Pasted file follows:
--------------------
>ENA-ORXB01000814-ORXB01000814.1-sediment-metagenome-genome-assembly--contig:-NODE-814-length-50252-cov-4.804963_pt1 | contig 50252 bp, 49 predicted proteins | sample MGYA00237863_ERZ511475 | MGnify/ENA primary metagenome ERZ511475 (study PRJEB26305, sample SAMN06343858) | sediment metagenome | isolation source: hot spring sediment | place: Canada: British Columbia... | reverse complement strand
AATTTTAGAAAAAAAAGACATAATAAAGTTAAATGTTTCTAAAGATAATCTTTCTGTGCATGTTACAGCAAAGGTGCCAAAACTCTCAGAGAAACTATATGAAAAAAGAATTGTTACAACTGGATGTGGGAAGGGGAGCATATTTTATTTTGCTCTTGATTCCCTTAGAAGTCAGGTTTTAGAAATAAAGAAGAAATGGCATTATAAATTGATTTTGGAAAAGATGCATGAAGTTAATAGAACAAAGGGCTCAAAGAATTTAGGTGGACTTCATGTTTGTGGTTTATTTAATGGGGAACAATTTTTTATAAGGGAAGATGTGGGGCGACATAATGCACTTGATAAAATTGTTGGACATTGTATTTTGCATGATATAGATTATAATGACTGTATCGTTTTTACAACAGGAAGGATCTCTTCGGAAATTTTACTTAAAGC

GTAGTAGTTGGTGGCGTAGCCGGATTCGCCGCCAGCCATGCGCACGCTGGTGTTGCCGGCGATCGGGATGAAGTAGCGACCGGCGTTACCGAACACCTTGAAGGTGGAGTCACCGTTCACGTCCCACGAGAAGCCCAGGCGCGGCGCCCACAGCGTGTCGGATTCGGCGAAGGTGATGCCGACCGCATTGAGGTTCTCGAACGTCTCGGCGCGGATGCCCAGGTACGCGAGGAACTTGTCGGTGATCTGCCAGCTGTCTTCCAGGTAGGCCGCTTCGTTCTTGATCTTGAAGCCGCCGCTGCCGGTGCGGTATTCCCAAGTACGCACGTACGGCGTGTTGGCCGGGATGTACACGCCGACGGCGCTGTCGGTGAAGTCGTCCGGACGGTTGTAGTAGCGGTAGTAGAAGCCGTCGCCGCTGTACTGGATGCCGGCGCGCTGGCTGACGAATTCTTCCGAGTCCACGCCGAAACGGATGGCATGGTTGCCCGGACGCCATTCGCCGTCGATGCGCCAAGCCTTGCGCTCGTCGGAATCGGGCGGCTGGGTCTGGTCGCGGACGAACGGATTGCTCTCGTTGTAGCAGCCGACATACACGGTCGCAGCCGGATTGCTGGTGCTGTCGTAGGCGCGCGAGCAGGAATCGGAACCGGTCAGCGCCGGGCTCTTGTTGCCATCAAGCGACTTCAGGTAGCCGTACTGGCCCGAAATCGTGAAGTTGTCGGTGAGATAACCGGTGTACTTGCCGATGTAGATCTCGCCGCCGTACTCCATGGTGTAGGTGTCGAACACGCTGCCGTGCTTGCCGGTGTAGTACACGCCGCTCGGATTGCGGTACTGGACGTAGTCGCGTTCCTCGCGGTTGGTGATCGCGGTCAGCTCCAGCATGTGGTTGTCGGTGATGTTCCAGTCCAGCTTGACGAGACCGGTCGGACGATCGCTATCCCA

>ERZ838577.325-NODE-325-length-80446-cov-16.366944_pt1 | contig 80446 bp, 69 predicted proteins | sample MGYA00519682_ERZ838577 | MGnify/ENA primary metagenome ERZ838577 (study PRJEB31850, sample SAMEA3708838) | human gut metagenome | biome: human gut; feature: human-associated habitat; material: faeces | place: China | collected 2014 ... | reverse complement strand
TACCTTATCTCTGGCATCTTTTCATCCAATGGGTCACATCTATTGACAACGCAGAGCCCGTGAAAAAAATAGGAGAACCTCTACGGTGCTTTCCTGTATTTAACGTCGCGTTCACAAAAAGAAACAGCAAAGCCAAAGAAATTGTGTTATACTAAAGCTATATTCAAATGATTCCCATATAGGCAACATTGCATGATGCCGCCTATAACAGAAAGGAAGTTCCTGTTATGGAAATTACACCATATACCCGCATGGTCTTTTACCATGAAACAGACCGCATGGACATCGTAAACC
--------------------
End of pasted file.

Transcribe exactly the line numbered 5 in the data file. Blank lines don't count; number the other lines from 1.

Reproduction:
TACCTTATCTCTGGCATCTTTTCATCCAATGGGTCACATCTATTGACAACGCAGAGCCCGTGAAAAAAATAGGAGAACCTCTACGGTGCTTTCCTGTATTTAACGTCGCGTTCACAAAAAGAAACAGCAAAGCCAAAGAAATTGTGTTATACTAAAGCTATATTCAAATGATTCCCATATAGGCAACATTGCATGATGCCGCCTATAACAGAAAGGAAGTTCCTGTTATGGAAATTACACCATATACCCGCATGGTCTTTTACCATGAAACAGACCGCATGGACATCGTAAACC